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by Nicole Telford–“The oil wealth is not trickling down to the people of Guyana,” stated Opposition Leader Aubrey Norton. He emphasized that there appears to be no specific plan from the People’s Progressive Party Civic Government to address this issue and highlighted concerns about corruption within the infrastructure sector. Norton went on to express his primary concern, saying, “Of most concern to us is the government’s budget and allocation of resources; clearly, it is not aimed at putting money into the hands of the people of Guyana.”
During an appearance on Caribbean ShowTime TV, Leader of the People’s National Congress Reform and the A Partnership for National Unity and Alliance for Change (APNU+AFC) Opposition Parliamentary Leader Aubrey Norton discussed ongoing infrastructure projects in Guyana. He criticized these projects, stating that they primarily benefit an elite group consisting of the government’s friends and favorites.
In a recent Facebook post, Attorney at Law Nigel Hughes of the Hughes Fields and Stoby Law Firm highlighted the importance of (accessing racially) disaggregated data in assessing national development in Guyana. Hughes’ post pointed out that in the Region 5 area, between Union/Naarstigheid and Fort Wellington, approximately 30 roads were designated for improvement. However, the predominantly Indian-populated Bush Lot was allocated 23 out of the 30 roads, while the predominantly African communities of Number 30 Village, Number 28 Village, Catherine Lust, Number 22 Village, Hopetown, Lovely Lass, and Onverwagt were each assigned only one road.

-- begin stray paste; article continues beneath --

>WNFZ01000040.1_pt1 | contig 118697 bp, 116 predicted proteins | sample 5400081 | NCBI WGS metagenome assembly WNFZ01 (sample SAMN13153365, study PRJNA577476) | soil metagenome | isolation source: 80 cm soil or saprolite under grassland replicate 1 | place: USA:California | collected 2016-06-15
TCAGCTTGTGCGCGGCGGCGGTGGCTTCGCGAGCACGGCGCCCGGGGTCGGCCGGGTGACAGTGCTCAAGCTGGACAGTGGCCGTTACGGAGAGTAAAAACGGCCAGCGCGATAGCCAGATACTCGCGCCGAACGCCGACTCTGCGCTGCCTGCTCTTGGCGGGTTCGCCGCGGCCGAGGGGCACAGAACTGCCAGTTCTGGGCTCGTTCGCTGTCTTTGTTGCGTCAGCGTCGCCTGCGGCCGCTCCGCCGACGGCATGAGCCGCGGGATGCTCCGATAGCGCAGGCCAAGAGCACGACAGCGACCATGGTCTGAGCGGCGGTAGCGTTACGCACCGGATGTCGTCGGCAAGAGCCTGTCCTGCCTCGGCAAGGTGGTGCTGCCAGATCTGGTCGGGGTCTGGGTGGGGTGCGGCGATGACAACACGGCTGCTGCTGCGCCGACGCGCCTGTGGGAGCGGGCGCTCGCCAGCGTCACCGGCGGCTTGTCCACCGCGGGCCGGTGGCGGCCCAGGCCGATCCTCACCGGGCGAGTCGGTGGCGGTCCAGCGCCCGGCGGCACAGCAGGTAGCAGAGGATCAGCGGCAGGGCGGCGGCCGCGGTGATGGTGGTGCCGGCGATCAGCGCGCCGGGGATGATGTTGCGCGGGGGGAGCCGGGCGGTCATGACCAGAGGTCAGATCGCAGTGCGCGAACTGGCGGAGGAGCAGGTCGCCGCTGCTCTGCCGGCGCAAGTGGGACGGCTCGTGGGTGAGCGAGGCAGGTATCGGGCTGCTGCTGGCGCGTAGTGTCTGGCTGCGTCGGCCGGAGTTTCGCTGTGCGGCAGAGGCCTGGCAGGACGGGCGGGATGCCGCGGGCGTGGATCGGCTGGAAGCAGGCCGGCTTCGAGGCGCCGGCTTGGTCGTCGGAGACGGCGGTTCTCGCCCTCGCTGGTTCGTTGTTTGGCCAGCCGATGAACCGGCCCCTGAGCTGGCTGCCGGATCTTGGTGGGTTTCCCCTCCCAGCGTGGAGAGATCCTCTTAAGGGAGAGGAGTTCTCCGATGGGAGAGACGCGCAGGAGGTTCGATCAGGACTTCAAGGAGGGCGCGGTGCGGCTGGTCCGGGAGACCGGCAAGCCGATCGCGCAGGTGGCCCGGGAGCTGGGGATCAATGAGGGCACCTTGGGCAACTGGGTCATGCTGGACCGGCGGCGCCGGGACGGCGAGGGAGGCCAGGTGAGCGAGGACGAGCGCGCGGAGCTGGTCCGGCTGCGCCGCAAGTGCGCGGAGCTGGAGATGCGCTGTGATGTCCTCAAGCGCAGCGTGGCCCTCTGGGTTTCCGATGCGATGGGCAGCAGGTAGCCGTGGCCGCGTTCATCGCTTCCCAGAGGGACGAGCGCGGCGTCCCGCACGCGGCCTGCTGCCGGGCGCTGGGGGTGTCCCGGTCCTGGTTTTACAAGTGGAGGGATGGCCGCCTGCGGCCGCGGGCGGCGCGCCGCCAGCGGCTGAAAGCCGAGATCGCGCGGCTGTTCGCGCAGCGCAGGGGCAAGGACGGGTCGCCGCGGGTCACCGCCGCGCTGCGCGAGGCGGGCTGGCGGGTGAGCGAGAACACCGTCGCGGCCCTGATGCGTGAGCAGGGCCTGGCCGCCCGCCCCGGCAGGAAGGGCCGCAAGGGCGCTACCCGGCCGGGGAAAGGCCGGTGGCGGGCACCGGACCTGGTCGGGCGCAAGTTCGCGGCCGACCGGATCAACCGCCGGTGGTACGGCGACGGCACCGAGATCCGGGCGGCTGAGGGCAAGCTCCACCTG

Meanwhile, during the Caribbean ShowTime TV program, Norton raised concerns about the government’s approach to infrastructure development. He argued that rather than focusing on redoing existing roads in PPP/C strongholds, the government should prioritize infrastructure road work that connects Regions 10, 7, 8, and 9, leading to Lethem. Norton believed that such a road would create immediate employment opportunities, make land available for housing, and reduce the cost of living. He criticized the current infrastructure development on the coast, noting that it has led to unplanned traffic congestion on the East Bank Demerara. Norton explained that roads were constructed on the inside of the East Bank, redirecting some of the congestion problems to Georgetown.
Norton emphasized that proper planning should have included a road from Soesdyke to the Mahaica-Mahaicony area, facilitating travel for those coming from the West Coast of Berbice without having to go through Georgetown. He added that a planned Soesdyke-Mahaica-Mahaicony road infrastructure would open up coastal lands for agricultural use. Norton concluded by expressing his belief that the current infrastructure projects undertaken by the PPP/C government are not effectively addressing the issues facing Guyana.